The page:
Volatility Index is an innovation that provides options traders with the opportunity to achieve spectacular returns rarely present in other options markets.
The index is based on the implied volatility present in 30-day S&P 500 options. In truly efficient markets, this can reliably be seen as the market’s expectation of near-term volatility. Thus, once the index is created, traders can implement a view of volatility isolated from other variables common to option pricing, such as underlying asset prices, dividends, and even days to expiry.
The VIX’s volatility becomes a tradeable commodity and allows a straight purchase or sale of volatility,
The VIX has a well-defined historical correlation with the S&P. History shows that equity markets rise at a far slower rate than they fall. As such, the historical volatility of the S&P is inverse to its price.
This makes the perfect timing tool for equity markets. When the VIX is low, the markets rally, and when the VIX is extended, it signals a market pullback.
The VIX trades in a tight range of between 10 and 45 (reflecting volatility as a percentage)
Every equity index will experience the usual humdrum of the trading day. This may continue into weeks and months, but out of the entire option delivery month, there may be one day that volatility skyrockets to outrageous levels and the market undergoes a significant move.
The VIX is a market indicator derived from options that are derivatives of derivatives; the proposition becomes even more interesting when options on this asset are introduced.
VIX options maintain a volatility variable in their pricing. As a result, the VIXX exhibits volatility as high as 80% and provides ample trading opportunities.
Few other options markets exhibit such high implied volatility, and options on the VIX provide better trade set-ups than trading the VIX itself on a percentage basis.
The high volatility creates a hefty premium. These characteristics of the VIX options market will ensure that risk profiles within the VIX options market shift quickly. However, at the Options Hunter, we often look at the weekly, out-of-the-money options with limited time to expiration to reduce the premium cost.
An alternate to the VIX index options is to use the VXX, an ETF designed to mimic the VIX. This ETF trades like a stock and the options are therefore stock options.
The Options Hunter approach is a simple buy-out-of-the-money options strategy, which defines risk and offers unlimited upside to the trader instead of an option seller that is a defined gain combined with unlimited risk to the trader.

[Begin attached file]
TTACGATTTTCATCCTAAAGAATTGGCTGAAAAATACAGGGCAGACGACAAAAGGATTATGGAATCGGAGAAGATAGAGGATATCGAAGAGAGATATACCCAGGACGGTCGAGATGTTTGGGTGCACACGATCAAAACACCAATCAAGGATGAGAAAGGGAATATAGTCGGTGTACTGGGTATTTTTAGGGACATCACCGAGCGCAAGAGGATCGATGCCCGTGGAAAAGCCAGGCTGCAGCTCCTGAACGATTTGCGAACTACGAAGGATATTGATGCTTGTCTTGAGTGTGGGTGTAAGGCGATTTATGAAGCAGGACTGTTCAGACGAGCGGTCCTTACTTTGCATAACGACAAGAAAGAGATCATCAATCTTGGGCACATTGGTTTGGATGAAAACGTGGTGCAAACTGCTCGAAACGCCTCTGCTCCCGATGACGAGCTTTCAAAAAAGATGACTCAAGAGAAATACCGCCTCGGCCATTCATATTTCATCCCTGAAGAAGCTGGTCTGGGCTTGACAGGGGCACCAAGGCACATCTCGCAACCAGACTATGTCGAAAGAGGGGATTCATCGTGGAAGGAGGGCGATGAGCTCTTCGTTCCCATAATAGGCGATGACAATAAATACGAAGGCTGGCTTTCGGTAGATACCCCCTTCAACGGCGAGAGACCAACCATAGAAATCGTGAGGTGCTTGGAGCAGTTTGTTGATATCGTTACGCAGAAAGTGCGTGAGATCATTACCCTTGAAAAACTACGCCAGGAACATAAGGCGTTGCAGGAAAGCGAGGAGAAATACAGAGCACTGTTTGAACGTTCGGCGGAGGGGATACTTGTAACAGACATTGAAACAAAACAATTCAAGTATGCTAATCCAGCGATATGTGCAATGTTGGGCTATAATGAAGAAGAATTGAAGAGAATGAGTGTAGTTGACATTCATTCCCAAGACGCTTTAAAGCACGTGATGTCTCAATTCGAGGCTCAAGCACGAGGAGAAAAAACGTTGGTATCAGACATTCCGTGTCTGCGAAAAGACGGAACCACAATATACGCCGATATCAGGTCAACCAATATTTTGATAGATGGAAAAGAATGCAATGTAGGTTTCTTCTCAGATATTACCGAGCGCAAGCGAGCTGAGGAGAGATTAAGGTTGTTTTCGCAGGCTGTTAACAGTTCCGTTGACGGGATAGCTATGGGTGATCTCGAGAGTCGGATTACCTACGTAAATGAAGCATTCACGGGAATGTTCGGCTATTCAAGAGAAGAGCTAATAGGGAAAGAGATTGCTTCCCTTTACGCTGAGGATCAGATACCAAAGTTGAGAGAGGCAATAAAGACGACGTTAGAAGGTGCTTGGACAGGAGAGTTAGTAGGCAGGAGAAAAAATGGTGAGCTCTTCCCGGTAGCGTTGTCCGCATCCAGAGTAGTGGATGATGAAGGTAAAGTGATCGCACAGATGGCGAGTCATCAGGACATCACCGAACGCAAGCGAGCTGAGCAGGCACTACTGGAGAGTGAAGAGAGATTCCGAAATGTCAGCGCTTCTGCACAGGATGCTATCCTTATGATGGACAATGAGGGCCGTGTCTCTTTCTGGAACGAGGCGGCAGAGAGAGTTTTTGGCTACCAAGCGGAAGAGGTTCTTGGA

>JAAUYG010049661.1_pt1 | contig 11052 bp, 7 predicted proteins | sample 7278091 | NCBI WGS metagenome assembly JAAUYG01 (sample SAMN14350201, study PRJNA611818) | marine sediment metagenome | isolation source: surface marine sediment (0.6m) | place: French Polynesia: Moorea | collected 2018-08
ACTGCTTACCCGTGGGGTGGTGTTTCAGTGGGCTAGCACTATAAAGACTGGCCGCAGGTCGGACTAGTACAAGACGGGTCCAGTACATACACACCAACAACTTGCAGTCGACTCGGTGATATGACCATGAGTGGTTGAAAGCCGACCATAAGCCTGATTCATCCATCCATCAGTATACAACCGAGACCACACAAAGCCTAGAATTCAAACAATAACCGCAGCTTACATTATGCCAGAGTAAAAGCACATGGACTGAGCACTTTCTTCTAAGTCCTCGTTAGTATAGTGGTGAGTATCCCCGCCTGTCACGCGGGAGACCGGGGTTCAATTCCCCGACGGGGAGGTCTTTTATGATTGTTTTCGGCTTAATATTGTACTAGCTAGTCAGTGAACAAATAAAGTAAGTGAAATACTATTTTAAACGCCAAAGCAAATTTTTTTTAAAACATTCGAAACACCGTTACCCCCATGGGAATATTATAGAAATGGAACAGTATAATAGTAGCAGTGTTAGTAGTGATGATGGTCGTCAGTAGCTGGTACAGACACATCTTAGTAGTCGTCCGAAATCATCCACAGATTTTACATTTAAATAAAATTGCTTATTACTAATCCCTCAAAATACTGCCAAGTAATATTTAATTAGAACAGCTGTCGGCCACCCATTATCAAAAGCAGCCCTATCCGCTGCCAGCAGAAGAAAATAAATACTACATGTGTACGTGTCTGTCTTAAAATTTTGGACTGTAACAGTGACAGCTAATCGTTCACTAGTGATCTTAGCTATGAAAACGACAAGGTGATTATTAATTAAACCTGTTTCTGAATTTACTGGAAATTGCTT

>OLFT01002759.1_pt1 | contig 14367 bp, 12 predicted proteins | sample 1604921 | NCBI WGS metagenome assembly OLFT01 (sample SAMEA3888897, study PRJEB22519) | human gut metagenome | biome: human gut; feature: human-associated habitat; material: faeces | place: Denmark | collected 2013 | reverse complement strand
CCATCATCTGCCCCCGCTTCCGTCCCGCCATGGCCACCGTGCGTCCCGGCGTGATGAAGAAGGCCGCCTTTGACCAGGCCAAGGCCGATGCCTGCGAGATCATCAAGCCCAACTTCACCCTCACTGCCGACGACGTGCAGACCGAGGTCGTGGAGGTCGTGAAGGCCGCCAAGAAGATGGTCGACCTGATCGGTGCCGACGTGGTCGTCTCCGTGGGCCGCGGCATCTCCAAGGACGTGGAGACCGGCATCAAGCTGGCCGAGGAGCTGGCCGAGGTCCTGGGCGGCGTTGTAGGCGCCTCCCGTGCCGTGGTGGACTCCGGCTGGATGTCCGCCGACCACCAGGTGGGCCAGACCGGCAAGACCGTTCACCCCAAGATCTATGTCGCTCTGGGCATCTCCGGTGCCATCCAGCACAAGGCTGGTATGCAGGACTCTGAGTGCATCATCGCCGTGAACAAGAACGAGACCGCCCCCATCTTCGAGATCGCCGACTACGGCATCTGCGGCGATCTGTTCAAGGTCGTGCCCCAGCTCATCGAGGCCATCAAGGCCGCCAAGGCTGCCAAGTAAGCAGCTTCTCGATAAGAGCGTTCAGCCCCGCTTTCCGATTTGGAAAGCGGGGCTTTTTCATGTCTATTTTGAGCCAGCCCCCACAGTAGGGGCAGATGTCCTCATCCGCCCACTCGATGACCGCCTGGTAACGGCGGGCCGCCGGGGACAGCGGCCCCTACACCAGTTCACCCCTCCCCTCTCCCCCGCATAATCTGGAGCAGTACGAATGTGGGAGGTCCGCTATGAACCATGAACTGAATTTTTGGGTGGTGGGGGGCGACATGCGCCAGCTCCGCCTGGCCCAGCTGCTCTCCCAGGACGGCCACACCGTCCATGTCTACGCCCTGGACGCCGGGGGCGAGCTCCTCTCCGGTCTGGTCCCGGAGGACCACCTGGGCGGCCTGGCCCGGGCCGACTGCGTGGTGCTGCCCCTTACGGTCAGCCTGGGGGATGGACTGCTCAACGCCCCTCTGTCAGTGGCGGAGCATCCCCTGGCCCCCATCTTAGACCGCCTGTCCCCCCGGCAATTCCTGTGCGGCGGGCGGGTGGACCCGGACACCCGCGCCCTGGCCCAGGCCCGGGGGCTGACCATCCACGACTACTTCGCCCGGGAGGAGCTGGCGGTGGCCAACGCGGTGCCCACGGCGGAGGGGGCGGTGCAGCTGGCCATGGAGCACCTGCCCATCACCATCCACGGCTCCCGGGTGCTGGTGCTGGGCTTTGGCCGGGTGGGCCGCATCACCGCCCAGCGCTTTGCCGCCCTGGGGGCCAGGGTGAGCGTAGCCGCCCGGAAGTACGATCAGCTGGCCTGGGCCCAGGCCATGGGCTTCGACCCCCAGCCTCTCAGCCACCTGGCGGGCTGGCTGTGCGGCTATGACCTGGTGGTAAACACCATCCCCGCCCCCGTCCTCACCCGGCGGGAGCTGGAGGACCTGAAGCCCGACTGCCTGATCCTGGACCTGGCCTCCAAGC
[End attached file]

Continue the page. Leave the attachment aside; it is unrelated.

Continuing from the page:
The VIX is also a useful tool for measuring where the underlying market is moving. Periods of low volatility often occur when the market like the ETF SPY is moving higher. When volatility is moving up from a downtrend the market is usually descending.
What are Weekly Options and Why Do we use them.
Trading Weekly Options can result in extreme profits, and those profits can also be incredibly volatile.
How do Weekly Options Differ from Monthly Options?
Weekly options and monthly options are similar—the primary difference between the two lies in the expiration dates. Monthly options expire every month on the third Friday of the month, whereas weekly options expire almost every Friday and is issued on Thursdays.
Traders who were previously limited to just 12 options expirations each year with monthly options can now capitalize up to 52 expirations by adding the tool of trading weekly options to their trading portfolio.
Weekly Options are More Cost-Effective than Monthly Options
Weekly options are less expensive than shares of the stock and cheaper than standard monthly options. This is because the time duration (premium) is minimal with weekly options, as traders have only a couple of days to wait for the underlying stock to make the predicted move. Do not be scared off by the quickness of these weekly options trading opportunities. The increased volatility within the weekly options trade holding period presents an increased profit-taking opportunity, more so than an increase in risk.
Weekly Options Listings Feature Popular Stocks and Indices
Weekly options listings change every week, mainly because the weekly options expiration period is limited. The CBOE is always in a constant process of listing attractive weekly options to increase trading volume. Therefore, traders have seen a significant rise in the popularity of weekly options over the last few years. High-volume stocks are the most likely going to make it to the new weekly options list each week. Additionally, the weekly options listings may also include stocks that are slated to announce big news in the near term.
Weekly Options Maximize Profit Potential
Weekly options allow traders to profit during any kind of market environment. The short-term nature of weekly options trades calls for efficiency in a fast-paced stock market that can be highly unpredictable for long-term investments. With weekly options trades, traders can benefit from buying cheaper options and then selling them for more than purchased within a short period of time.
Regardless of the price movement, it is always possible to see triple-digit returns with weekly options buying. Unlike stocks that only benefit investors if the stock price increases, weeklies let traders benefit regardless of the stock price direction.